updated 5/28/2008 1:45:00 PM ET 2008-05-28T17:45:00

A U.S. lawyer who is an expert on organized crime in the former Soviet Union faces drug-smuggling charges more than two months after his arrest by Belarusian security agents, an official said Wednesday.

The case of Emanuel Zeltser — a Russian-born lawyer whose clients include a Georgian billionaire and a Kremlin-connected official — has prompted protests from the United States, which says his health is failing.

The 54-year-old was detained March 12 as he arrived in Belarus for meetings with unnamed clients. He was initially charged with using false documents, for which he could get three years in prison if convicted.

Valery Nadtochaev, a spokesman for the Belarusian KGB, said investigators also determined that the medications confiscated from Zeltser could not be used for treating his diabetes — as he and his lawyer have maintained.

'Fading away'
Zeltser's defense lawyer Dmitry Goryachko said the new charges could "finish off the man who already has difficulty walking and can hardly talk."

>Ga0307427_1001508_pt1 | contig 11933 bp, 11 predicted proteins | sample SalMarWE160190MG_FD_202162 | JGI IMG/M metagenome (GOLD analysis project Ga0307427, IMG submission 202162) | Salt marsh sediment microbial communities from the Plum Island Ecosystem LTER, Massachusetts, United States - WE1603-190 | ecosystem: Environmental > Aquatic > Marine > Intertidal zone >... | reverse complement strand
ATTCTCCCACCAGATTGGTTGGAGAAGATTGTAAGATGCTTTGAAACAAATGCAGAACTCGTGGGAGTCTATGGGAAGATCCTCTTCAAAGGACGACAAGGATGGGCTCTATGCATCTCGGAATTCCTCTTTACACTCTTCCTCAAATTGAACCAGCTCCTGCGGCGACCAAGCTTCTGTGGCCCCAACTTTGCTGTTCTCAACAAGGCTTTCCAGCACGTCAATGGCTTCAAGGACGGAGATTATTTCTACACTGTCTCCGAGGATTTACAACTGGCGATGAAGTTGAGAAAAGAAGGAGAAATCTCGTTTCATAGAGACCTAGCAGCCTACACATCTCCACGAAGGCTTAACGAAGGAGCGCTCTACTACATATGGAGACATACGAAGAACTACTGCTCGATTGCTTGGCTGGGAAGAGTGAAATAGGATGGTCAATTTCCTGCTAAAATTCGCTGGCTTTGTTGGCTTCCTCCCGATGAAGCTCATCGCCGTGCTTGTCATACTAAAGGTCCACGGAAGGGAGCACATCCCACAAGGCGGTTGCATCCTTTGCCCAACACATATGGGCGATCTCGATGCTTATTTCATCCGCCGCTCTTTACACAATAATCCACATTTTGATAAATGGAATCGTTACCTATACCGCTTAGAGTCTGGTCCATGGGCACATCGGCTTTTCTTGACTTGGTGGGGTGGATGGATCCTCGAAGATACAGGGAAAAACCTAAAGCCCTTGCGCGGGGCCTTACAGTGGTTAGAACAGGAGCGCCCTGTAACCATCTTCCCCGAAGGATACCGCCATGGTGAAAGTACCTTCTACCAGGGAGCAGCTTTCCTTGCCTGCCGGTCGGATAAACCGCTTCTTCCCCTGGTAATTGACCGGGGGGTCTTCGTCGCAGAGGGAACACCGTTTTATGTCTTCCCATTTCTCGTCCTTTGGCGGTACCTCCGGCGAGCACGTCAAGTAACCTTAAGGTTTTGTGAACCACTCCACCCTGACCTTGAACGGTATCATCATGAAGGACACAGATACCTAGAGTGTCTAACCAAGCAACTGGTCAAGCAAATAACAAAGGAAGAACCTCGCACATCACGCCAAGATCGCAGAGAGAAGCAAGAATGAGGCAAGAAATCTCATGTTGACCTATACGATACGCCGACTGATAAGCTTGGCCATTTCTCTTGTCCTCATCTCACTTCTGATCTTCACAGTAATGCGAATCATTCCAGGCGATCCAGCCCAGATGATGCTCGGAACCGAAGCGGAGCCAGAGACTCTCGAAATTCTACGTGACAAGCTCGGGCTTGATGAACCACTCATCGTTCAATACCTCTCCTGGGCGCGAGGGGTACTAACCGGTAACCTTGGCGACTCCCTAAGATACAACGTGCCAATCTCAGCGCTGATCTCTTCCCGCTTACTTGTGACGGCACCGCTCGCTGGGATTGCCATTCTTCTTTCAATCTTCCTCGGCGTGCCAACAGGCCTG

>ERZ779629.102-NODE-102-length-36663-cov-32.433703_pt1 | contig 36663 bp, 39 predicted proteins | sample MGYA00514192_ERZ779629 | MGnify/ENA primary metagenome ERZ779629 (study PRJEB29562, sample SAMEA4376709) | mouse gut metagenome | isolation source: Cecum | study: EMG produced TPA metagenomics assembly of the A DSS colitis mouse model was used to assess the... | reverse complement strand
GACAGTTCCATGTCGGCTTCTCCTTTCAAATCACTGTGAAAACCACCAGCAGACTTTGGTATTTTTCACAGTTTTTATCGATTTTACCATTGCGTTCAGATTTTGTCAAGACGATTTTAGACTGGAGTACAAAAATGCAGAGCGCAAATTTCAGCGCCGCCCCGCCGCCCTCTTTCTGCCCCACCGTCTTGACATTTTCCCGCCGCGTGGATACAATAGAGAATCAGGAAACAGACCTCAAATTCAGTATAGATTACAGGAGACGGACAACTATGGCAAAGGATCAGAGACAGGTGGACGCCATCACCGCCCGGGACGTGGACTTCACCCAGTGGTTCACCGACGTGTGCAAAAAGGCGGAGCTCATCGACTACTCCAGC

"Zeltser is fading away before our eyes," he said.

Zeltser heads the non-governmental American Russian Law Institute in New York and is an expert on organized crime and money laundering, particularly in the former Soviet Union.

His clients have included Pavel Borodin, a former Kremlin aide who was accused of money laundering by a Swiss court, and Badri Patarkatsishvili, the late billionaire who was a bitter opponent of Georgia's current administration.

Belarusian authorities claim that fake documents Zeltser was carrying were tied to Patarkatsishvili's business interests. But a Georgian court confirmed that the documents were authentic.

Humanitarian plea
The United States has urged that Zeltser be released on humanitarian grounds.

Ties between Belarus and the United States are at their lowest point in years. The United States is one of the fiercest critics of authoritarian President Alexander Lukashenko and relations deteriorated sharply following a U.S. decision to impose sanctions on a state-controlled oil and chemical company.

The U.S. ambassador left in March after Belarus pulled its ambassador from Washington.

Most employees of the U.S. Embassy have been expelled in recent months.

Copyright 2008 The Associated Press. All rights reserved. This material may not be published, broadcast, rewritten or redistributed.

Discuss:

Discussion comments

,

Most active discussions

  1. votes comments
  2. votes comments
  3. votes comments
  4. votes comments